Commercial Shark Fishing
Around 100 million sharks
a year are caught, many of them are finned as the meat is considered poor.
The fins are commonly sold to the East especially China and Japan. 'Finning'
involves cutting off the dorsal, pectoral and caudal fins with a sharp
instrument and then (often) throwing the still living carcass back into
the sea. Strangely this is commonly legal. Commercial shark fishing also
occurs in the West notably America and Spain, while porbeagle sharks caught
in England are sent to France. John and Sune Nightingale went to the Spanish
fishing port of Vigo managing to capture photos and images documenting
a catch of around 4000 sharks every day. Find out more.
Although the Spanish do use shark meat most of the sharks caught were
immature and the industry there is therefore unsustainable. Find out more
Fishermen are turning to sharks
because of the decline in other fish stocks and because demand has increased
(the greater wealth of China means shark becomes more affordable). It is
very likely that what happened to the cod will also happen to the shark.
As sharks are fished out in the East shark fins are increasingly being exported
from the west were there are as yet no real quotas. 27% of fins imported
to Hong Kong now come from Europe. John and Sune Nightingale interviewed
the plymouth M.A.F.F. representatives. Weight and species of fish caught
are all routinely recorded, but when it comes to shark only the total weight
is recorded with shark" written next to it. This is a very dangerous
situation since there is no record of the numbers of any species of shark
being caught, and it is therefore very difficult to prove a decline in numbers
of any shark species.
Shark's-fin soup is like
the caviar of the East. Chinese and Japanese people are the biggest consumers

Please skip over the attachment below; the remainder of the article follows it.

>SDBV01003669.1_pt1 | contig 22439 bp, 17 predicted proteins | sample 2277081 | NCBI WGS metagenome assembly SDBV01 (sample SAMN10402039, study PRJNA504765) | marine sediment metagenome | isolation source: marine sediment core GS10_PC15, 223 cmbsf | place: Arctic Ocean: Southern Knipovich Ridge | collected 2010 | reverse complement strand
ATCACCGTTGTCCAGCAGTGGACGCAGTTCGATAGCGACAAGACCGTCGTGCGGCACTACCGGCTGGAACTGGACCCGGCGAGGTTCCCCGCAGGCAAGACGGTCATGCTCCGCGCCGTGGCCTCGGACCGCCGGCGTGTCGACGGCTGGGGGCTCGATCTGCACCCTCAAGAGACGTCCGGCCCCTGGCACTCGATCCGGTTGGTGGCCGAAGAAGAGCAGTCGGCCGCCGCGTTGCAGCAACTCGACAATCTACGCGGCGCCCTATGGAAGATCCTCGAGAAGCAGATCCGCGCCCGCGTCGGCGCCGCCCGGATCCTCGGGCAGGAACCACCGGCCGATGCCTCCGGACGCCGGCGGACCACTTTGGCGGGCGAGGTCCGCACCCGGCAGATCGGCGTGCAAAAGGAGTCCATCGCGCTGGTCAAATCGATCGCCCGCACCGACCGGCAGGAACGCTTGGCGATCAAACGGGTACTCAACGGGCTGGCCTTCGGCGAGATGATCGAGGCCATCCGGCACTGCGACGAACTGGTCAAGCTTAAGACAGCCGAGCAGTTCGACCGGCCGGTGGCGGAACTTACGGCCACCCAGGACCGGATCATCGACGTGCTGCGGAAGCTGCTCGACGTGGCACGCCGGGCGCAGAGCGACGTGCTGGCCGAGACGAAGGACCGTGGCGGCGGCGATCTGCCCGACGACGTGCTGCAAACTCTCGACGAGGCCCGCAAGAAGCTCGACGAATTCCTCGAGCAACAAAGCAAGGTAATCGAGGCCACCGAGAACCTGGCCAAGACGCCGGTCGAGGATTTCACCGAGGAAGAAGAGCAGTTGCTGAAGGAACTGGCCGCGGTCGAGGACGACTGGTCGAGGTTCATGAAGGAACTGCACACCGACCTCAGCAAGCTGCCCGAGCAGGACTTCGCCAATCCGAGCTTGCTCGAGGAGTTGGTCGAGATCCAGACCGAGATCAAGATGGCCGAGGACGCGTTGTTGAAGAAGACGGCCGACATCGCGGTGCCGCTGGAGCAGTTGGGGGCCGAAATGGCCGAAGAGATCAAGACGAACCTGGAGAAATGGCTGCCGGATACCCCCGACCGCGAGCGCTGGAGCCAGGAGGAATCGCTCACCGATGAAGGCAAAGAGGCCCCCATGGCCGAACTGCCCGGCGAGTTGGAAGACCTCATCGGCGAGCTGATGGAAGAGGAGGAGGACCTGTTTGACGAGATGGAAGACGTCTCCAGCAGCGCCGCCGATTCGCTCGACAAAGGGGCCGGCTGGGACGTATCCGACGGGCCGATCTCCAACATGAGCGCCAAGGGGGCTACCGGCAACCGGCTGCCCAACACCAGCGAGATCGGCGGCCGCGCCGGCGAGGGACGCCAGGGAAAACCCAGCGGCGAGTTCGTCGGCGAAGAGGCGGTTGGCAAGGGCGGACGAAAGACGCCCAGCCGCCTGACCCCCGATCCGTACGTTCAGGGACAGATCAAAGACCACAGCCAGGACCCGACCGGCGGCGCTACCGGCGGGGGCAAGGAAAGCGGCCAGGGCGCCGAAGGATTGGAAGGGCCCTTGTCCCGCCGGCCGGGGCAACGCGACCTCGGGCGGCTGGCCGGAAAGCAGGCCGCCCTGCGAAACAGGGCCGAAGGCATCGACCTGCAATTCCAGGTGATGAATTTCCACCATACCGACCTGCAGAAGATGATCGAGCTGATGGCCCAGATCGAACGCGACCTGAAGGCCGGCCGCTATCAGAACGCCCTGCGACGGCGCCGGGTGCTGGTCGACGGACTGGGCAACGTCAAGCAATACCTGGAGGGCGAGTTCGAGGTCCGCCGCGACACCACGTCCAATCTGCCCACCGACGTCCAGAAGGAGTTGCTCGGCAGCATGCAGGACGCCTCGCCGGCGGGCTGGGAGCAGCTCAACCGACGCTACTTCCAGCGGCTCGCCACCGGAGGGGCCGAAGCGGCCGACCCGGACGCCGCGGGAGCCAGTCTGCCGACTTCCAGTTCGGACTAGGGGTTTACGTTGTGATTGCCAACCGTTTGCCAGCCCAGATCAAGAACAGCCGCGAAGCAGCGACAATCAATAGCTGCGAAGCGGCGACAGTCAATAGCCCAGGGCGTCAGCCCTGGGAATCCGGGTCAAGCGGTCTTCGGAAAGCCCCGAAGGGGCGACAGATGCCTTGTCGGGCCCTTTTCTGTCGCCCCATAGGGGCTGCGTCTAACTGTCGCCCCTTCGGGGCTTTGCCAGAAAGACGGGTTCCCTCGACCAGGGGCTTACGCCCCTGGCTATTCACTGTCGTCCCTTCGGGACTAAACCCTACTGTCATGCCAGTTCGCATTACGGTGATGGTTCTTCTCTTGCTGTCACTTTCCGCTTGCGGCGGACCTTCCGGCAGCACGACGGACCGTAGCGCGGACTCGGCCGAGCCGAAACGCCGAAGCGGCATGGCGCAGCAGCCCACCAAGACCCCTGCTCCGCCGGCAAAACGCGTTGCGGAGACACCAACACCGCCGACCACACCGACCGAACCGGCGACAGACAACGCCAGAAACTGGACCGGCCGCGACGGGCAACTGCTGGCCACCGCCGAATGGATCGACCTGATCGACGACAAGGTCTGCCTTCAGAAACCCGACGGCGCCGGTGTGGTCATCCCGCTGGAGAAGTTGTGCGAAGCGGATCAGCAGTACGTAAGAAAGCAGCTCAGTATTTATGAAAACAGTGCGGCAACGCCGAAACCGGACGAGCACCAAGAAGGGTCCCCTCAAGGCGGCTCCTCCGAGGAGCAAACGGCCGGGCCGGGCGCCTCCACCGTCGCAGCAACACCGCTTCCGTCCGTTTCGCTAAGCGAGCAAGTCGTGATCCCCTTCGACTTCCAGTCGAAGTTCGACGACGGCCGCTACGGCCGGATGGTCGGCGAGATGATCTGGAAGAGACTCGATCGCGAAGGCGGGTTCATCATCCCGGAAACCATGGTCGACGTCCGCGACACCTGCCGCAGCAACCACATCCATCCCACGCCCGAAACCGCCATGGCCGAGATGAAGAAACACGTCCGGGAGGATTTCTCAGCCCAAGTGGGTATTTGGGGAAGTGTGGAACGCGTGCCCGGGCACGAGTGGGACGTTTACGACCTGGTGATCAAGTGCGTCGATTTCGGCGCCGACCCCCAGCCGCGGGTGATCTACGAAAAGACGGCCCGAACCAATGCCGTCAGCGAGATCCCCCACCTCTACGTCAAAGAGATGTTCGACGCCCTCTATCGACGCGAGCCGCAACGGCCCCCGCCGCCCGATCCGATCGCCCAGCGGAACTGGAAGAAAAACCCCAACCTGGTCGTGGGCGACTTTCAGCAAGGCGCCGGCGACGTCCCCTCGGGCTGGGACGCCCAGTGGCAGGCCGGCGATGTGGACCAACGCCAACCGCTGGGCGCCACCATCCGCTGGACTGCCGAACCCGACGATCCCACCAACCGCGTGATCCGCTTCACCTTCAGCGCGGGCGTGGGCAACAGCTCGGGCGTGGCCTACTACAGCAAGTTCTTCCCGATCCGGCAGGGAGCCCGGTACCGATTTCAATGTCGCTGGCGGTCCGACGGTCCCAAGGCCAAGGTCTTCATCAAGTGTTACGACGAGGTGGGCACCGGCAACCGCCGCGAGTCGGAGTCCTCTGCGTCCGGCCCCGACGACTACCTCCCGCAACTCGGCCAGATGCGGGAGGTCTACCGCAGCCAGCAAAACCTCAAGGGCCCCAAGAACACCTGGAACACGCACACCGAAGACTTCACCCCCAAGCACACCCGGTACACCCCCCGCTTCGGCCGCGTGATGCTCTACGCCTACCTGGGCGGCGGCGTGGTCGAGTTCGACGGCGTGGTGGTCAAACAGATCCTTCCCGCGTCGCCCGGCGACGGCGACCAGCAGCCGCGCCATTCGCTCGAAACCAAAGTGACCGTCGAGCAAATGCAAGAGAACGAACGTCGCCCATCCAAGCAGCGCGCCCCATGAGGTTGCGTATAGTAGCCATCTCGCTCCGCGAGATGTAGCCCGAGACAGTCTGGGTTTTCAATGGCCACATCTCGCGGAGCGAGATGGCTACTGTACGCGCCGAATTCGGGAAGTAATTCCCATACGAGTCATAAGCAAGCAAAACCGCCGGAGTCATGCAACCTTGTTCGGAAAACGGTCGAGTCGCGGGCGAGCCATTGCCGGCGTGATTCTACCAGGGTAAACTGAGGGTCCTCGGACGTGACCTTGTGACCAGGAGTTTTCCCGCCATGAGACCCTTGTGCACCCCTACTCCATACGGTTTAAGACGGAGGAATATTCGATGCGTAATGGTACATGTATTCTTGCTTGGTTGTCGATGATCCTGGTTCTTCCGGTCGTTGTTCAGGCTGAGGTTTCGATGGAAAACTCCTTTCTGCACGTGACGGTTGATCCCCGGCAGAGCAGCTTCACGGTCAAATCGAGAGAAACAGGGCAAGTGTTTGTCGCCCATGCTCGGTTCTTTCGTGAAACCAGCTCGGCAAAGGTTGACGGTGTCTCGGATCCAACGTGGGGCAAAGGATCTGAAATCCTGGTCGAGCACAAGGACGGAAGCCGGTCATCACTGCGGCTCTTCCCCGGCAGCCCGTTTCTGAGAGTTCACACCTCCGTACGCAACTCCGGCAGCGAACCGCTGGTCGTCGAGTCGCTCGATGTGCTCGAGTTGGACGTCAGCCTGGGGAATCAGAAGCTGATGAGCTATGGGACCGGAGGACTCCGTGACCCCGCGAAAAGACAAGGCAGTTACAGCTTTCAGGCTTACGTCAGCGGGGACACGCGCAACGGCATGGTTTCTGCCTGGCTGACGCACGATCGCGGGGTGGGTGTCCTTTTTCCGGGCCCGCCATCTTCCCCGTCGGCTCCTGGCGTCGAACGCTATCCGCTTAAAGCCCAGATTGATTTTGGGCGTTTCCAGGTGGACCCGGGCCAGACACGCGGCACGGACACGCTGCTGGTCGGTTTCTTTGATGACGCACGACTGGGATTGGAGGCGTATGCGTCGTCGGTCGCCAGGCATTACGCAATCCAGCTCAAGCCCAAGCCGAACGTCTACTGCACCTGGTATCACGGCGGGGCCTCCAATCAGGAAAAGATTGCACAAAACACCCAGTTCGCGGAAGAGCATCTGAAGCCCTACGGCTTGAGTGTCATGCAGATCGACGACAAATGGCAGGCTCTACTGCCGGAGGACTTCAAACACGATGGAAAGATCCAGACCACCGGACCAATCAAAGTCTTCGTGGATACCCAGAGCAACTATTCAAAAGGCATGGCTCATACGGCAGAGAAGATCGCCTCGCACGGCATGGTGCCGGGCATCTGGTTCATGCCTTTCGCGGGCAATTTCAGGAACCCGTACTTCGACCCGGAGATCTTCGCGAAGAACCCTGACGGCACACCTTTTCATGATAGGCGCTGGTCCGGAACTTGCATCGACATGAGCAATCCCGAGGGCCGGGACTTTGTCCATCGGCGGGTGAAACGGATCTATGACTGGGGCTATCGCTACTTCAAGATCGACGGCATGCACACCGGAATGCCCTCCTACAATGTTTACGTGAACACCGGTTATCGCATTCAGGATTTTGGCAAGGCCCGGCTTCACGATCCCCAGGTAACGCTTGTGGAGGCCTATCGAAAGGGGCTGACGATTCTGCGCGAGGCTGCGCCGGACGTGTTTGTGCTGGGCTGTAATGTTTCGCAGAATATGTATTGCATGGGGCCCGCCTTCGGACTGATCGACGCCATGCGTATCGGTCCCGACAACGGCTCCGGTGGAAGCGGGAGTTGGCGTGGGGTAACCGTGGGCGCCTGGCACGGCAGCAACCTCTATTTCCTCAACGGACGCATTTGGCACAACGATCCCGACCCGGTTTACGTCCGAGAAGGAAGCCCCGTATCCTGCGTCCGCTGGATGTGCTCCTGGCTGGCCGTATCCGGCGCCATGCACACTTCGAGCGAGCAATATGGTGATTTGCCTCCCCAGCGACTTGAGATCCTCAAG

of sharks fin. It is served to impress business clients, for important
family gatherings, etc. The fin is dried and then processed. This involves
scraping and bleaching at the end of which all that is left is "fin-net".
Fin-net is not cartialage, it is more elastic and looks a little like
noodles. The fin-net is boiled with chicken or pork stock, mussels, and
other ingredients to give it flavour. Prices vary according to fin size
and quality. A small bowl of shark's-fin soup can cost around £30 (English).
Ironically in many of the places where the sharks are caught the locals
consider the meat poor and do not eat it. Often the bodies of whale sharks
or manta rays are processed into fish scallops or tinned and sold very
cheaply; it is the fin that is worth money. It is a widely held belief
that by eating shark's-fin you can stop yourself getting cancer, which
is why people will spend so much money on it. Shark cartialage pills are
promoted as being healthy and helping to prevent cancer. If sharks were
less prone to cancer than humans, it might be due to the fact that they
don't drink, smoke, or work with asbestos. This resistance is presumably
passed on to the consumer. Perhaps arctic explorers would do well to feed
up on penguin meat before they leave since this might give them better
resistance to low temperatures. But
sharks do get cancer, indeed they even get cancer of the cartialage.
Ironically it is very likely that a lot of shark meat is in fact toxic;
being apex predators sharks quickly accumulate toxic compounds like DDT
and PCB's. It is very possible that shark meat is as toxic as whale and
dolphin meat in Japan.
Why is this a problem?
The fact that sharks are
being killed in greater numbers poses more problems than the loss of species.
Many sharks are the apex pedators; they come top in the food chain. They
regulate fish populations and, by catching the weaker slower fish, help
keep the populations they feed on healthy. If you take the apex predator
out of a food chain it can cause amplified oscillations within the rest
of the chain. By killing a few sharks you let a greater number of their
prey survive and breed, which then eat a greater number of their prey,
etc. What appears to be a minor change (removing the top link in the food
chain) can have massive effects right down to the bottom of the chain.
It's a little like a glass in the middle of a spinning record deck; if
you nudge it just slightly it can start to rock, it will sway backwards
and frowards until, eventually, it falls.
If you want to find out
more about sharks and shark conservation issues check out the Shark